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The Legend of Zelda - Retroview

Who'da Thunk it?

By: Desh


Review Breakdown
   Battle System 8
   Interface 8
   Music/Sound 7
   Originality 5
   Plot 4
   Localization 5
   Replay Value 9
   Visuals 7
   Difficulty Medium to Hard
   Time to Complete

5-15 hours

 
Overall
7
Criteria

Title Screen
 

   Well, Zelda needs rescuing again, and Link is the only one who save the day... what? You mean, this is the first time? Wow, and I thought Zelda was just misbehaving again... By now, the concept of our trippin' elf saving Hyrule and Princess Zelda from the powers of Ganon is not new at all. Every extremely successful LoZ game has included this crux in the storyline, the others... well, they get mixed criticisms. So, where DID Link's sword and shield come from?

   Unless you read the Instruction Manual, you wouldn't know the story behind Link and Zelda - just that you need to save the princess by collecting pieces of a big triangle thingy. And, of course, killing off all the monsters in the land is vital, too. Fights are done strictly real-time, no turns. Link, after receiving his sword, can shoot it at enemies if his health-hearts are all full. Otherwise, he has to rely on his smooth moves to get close to the enemy and strike. He also has other items and weapons to help him annihilate monsters, such as the boomerang, arrows, and bombs. This was a very workable system, and contributed well to the diversity that the Nintendo RPG world demanded.

   The menus in the Legend of Zelda are balking though. A dozen commands to choose from in an instant, each with many submenus... what am I saying?! There is one very simple menu to access by pressing the start button which lets you see the triforce or dungeon map and lets you choose from an item from your inventory. Oooooo scary. Very simple. The only regretable thing to mention about the game in this respect is that it seems that the only way to save is to sacrifice yourself. Oooops. But, you weren't about to STOP, were you? Thankfully, the game auto-saves between quests, so you don't have to play the WHOLE thing in one big stretch.


Old men and their hobbies
Old men and their hobbies  

   All right, so there are... let's see here... SEVEN songs in the whole game. One is the intro, another the ending, and yet another the "You died" music. And then there is the final dungeon and Ganon music. That leaves two songs to fill up the rest of the game. Ouch! The labyrinth theme is well done, but the overworld theme... It's nice and all, and it has been remixed and redone countless times... but hearing it 90% of the time is tiring. Oh well; at least the music isn't horrible.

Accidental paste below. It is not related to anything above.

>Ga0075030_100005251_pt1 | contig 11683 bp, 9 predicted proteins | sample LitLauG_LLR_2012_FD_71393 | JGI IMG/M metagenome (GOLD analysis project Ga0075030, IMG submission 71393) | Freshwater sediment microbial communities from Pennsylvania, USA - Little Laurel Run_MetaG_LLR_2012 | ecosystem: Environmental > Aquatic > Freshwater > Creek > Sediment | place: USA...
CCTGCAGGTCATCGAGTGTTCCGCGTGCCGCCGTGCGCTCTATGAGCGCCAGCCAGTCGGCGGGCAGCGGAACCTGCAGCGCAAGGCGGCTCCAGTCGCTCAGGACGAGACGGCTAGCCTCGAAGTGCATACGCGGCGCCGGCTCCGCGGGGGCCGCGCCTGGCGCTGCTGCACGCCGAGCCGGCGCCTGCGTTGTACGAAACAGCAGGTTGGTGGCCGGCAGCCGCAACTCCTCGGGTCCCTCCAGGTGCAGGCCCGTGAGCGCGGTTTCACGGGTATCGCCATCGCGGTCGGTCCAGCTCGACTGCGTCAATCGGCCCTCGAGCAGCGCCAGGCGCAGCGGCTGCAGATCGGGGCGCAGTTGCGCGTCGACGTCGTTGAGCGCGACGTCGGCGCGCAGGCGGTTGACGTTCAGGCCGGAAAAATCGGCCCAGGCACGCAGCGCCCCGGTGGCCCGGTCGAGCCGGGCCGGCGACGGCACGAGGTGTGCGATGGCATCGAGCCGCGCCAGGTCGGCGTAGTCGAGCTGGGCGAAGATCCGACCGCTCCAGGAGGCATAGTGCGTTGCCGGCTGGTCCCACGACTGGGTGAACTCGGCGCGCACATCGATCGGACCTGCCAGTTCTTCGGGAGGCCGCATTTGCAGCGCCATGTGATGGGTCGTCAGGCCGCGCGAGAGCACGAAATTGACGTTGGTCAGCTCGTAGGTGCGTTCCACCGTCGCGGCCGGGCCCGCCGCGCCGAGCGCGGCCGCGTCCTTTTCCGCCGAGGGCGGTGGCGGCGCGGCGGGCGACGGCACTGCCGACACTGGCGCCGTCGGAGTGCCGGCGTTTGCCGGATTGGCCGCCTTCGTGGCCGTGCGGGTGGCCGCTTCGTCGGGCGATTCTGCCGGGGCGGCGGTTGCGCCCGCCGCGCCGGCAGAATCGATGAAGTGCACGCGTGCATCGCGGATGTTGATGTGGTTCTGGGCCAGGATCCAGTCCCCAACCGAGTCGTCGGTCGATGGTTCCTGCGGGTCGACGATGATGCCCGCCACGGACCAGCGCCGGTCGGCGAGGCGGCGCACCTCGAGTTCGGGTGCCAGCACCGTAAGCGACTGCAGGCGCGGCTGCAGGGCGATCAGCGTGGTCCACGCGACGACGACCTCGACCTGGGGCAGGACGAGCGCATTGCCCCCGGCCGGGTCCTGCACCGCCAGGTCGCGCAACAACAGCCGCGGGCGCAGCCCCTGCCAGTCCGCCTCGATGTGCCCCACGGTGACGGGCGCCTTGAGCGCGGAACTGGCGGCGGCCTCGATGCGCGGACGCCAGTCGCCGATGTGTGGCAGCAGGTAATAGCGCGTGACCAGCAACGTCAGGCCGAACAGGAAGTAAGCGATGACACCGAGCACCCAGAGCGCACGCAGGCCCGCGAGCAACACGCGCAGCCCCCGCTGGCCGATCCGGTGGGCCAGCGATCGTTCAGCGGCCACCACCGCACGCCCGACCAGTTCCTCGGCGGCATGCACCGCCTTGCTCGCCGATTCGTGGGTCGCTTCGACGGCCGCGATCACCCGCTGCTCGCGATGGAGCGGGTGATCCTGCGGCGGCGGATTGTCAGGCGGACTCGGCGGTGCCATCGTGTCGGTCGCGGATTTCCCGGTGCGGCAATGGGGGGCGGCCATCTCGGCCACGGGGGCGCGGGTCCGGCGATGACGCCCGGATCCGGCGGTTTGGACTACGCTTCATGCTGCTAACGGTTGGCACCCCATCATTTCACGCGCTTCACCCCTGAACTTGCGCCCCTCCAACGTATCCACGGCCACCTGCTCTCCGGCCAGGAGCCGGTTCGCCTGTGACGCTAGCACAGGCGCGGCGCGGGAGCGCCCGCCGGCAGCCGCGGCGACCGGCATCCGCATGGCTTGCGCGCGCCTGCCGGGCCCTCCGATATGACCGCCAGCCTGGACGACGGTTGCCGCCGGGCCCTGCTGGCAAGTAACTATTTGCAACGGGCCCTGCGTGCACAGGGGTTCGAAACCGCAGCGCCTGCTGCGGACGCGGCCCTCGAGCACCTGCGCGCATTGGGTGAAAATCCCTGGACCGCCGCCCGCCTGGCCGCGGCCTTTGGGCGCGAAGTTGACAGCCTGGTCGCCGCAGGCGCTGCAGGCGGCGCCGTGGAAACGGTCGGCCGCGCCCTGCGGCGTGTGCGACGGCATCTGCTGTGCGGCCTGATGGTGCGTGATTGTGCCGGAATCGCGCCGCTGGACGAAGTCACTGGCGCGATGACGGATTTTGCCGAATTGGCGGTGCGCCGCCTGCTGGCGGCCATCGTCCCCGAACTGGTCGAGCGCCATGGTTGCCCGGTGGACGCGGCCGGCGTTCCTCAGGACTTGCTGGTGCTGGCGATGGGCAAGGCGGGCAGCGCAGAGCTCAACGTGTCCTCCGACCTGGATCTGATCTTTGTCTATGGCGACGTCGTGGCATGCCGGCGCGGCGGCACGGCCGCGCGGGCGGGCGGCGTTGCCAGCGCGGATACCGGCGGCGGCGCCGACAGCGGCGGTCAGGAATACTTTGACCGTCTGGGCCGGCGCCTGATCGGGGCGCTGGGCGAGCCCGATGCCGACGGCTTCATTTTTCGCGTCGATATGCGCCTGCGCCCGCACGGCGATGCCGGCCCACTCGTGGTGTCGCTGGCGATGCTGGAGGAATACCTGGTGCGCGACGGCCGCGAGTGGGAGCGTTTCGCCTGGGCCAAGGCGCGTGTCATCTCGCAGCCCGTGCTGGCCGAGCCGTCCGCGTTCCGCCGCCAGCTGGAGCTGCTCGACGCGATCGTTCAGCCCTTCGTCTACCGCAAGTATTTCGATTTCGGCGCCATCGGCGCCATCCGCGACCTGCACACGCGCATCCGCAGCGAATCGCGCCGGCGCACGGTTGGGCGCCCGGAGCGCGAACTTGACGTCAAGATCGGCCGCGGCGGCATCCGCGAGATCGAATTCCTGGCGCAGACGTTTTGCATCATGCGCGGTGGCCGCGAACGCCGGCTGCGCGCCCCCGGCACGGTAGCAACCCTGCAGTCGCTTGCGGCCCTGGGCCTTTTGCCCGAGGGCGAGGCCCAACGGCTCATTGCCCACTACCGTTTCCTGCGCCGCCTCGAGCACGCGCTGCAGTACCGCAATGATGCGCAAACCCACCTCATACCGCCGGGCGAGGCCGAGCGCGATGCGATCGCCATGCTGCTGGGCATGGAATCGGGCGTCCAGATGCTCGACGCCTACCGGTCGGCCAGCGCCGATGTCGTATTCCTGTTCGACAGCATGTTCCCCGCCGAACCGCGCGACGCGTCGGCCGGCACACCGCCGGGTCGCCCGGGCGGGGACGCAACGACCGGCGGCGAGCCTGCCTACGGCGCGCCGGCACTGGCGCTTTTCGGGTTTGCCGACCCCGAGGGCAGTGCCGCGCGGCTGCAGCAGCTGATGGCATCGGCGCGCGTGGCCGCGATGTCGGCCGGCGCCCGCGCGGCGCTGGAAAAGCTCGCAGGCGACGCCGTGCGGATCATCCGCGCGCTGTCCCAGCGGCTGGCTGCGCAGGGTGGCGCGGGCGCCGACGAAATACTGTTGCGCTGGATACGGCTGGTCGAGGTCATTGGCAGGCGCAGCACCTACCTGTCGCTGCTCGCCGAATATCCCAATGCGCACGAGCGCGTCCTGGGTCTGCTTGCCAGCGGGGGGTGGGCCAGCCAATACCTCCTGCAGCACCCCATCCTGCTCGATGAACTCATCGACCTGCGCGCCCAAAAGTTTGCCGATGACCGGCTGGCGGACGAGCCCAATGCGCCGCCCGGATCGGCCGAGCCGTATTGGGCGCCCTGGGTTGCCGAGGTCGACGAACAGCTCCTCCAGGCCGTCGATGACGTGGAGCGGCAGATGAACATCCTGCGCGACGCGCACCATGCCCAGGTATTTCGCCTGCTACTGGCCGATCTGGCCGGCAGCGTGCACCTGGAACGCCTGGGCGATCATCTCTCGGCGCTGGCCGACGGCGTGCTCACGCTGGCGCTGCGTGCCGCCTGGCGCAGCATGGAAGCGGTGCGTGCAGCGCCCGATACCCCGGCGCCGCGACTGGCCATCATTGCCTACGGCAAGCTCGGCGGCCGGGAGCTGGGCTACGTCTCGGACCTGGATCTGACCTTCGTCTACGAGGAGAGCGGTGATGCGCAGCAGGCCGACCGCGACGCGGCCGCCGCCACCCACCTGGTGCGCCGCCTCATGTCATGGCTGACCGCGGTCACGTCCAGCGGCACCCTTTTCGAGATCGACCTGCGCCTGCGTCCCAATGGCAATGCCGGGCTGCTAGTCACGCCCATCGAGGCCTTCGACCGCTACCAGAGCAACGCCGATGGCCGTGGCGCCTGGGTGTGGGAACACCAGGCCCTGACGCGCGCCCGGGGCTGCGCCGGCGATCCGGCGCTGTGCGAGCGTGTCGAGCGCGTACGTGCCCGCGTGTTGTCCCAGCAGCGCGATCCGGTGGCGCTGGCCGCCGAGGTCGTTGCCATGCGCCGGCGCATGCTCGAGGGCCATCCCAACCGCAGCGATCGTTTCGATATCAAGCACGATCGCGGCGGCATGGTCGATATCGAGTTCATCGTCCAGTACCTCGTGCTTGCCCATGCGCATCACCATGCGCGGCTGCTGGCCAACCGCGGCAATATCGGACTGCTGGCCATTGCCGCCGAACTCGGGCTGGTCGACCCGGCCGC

"Save the princess" was one of the most-used plot device in the early games. Wow, how original. However, the game-play is extraordinarily good, and was one of the first of its kind. So, while the plot was below average, the originality of this game was alright.

   The translation, overall, was a mixed bag. While there wasn't a whole bunch to be translated, it became obvious that space was valued more than quality. Every now and then, a spooky old man would say something like "Go to the next room." However, it was pleasing and funny when another spooky old man (or is it the same every time?) said "Your money or your life," forcing you to either pay him 100 rupees or hand over a heart container. So, overall, the localization is blah.

   With all that said, let me turn around and say that the replay value for this game is great. Sure, you have to sit through some nauseating text, but... whatever. The gameplay makes for great fun, and, if you're like me, you're prone to getting the urge to kill something - and what better place but here! Also, there is a second quest which offers considerably more challenge.


Not EXACTLY what you'd expect the inside of a tree to look like...
Not EXACTLY what you'd expect the inside of a tree to look like...  

   All right, so the Legend of Zelda doesn't have Megaman graphics. Fine. That doesn't take away from the fact that the little sprites and tiled backgrounds are pretty. They clearly distinguish different objects, and the add to the atmosphere of the game, actually making the game a bit more fun. "Ooh, I killed the funny-looking floating thingy!" 'Nuff said.

With all the hints the Intruction Manual throws at you, the first quest in this game becomes almost cake. Still, there are puzzles to be solved, some of which are mildly challenging. Also, the second quest offers more challenge... especially in finding out how to get into the third dungeon without hints... hehehe.

If you know what you are doing, you can race through both quests in around five hours. However, if you're a perfectionist player like me, you just HAVE to get all the hearts and go through every room in Ganon's dungeon... and you'll spend at most fifteen hours doing this.


An ingenius design for the final dungeon
An ingenius design for the final dungeon  

Despite some of its major downfalls, the Legend of Zelda is an extremely addictive game. Almost everything I previously bad-talked just... doesn't matter. Hey, if you can't get the best, why not cover up the fact? I don't know if it was planned, but the game designers did a good job glossing over plot and stuff. I do know one thing, though - Santa isn't missing THIS violent elf...





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